Thursday, January 23, 2014

Say This, Do That: Making Characters Deceptively Genuine

     Last fall, we visited a college so my son could interview with an admissions counselor. Our visit coincided with many freshmen moving into the dorms. Their families carried boxes, rolled carts, and heaved clothes out of cars and into their son or daughter's new home away from home. Underneath the physical labor, the emotional load taking its toll on these families was tangible.
     Body language spoke volumes. There was the dad standing aside with his arms folded over his chest, watching a son embrace his mother. Or the 18-year-old walking arm in arm with a younger sibling after yet another trip to the car. I remember my own mother mumbling a terse 'bye' and quickly sequestering herself in the car, barely able to look at me as I began Day One of college life. Her trembling chin betrayed the brusque manner of her farewell.
     What characters do with their bodies is equally as important as what they say. Think about a time when a loved one answered with an 'I love you, too' after an argument with his or her arms crossed. What does body language reveal about that person's feelings?  Were they really ready to forgive and forget?
     Or how about the boys in the front pew at church, staring ahead with their backs straight and hands in their laps, while their shoulders shake with the giggles. Isn't their body language contradicting their behavior? Yes, in a very BIG way!
     In Nancy Kress's, Characters, Emotion & Viewpoint (Writer's Digest Books 2005), she states the body doesn't lie, that 'bodily reactions and inner thoughts trump action and dialogue.' We say and do things all the time that contradict what our gestures and inner thoughts reveal.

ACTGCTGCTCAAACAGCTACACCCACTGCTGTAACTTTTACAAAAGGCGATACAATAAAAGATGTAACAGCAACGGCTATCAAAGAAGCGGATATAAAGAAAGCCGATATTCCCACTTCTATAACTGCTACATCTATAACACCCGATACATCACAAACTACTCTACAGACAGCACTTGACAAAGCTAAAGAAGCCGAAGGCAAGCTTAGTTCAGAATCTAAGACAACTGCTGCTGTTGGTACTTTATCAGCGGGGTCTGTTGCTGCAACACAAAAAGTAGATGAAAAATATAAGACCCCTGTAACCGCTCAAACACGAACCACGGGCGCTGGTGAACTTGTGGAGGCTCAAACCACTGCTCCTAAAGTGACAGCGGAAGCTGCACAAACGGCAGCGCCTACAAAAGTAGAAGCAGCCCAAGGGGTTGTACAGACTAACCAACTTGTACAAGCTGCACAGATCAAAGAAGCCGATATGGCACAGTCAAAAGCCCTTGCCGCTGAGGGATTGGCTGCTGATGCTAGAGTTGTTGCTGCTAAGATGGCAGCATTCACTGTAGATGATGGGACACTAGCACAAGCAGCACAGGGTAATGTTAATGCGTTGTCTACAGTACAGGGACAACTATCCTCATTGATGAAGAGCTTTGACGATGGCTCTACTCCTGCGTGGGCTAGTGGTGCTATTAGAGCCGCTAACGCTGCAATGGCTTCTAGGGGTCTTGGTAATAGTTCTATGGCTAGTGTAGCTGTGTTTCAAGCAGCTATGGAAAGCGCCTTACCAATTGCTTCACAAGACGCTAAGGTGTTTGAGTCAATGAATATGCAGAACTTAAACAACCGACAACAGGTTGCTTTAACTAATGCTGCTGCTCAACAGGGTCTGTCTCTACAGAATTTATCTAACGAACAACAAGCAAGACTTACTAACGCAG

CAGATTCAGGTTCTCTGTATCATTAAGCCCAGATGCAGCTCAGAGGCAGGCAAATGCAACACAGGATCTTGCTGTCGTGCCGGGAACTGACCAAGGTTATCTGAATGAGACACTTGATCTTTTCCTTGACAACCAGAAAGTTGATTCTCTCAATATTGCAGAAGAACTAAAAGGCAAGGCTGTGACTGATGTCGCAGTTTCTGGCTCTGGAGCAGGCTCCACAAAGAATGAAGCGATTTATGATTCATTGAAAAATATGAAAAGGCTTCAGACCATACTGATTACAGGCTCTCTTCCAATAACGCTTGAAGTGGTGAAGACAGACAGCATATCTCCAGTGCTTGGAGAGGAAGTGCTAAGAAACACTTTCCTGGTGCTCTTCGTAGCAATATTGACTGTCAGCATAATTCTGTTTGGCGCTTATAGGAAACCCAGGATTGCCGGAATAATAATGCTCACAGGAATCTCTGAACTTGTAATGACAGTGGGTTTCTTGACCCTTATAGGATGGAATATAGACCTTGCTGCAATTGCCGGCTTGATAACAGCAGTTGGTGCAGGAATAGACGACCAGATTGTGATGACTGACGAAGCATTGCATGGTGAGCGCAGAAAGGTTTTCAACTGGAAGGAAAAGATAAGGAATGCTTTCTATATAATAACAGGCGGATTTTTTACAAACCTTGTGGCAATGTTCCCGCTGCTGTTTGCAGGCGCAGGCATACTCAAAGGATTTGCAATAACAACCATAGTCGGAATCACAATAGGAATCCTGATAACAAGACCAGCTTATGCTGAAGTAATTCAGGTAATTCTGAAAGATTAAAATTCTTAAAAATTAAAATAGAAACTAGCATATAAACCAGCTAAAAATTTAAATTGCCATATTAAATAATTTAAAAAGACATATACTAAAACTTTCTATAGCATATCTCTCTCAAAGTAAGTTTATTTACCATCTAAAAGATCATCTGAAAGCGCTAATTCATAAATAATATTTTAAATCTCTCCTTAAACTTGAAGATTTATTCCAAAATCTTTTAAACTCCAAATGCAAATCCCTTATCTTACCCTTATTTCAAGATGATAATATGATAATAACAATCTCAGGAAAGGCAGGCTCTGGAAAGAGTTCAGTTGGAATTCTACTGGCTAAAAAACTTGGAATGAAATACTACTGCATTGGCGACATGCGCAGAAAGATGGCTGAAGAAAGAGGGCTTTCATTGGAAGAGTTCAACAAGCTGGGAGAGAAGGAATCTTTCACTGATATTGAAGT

When getting to know your characters, try making an emotional map for your main character and important secondary characters. How does each one react physically when happy, sad, angry, worried, etc.? What unique phrases might they use while experiencing these emotions? Also, make note of a contradictory inner thought or gesture to support these emotions. Each set of actions, gestures, and phrases should be unique to that character. After all, on a planet of 7 billion people, no two of us are the same. 

     On a side note, I read one of my favorite quotes of the week on Brain Pickings. Thirteen of the best children's picture books were featured and Maurice Sendak's My Brother's Book,  called his posthumous 'farewell to the world', was one of them.  Discussing Sendak's influences and the themes prevalent in his work, playwright Tony Kushner, a longtime close friend of Sendak’s told NPR:
    'There's a lot of consuming and devouring and eating in Maurice's books. And I think that when people play with kids, there's a lot of fake ferocity and threats of, you know, devouring — because love is so enormous, the only thing you can think of doing is swallowing the person that you love entirely.'

Saturday, January 11, 2014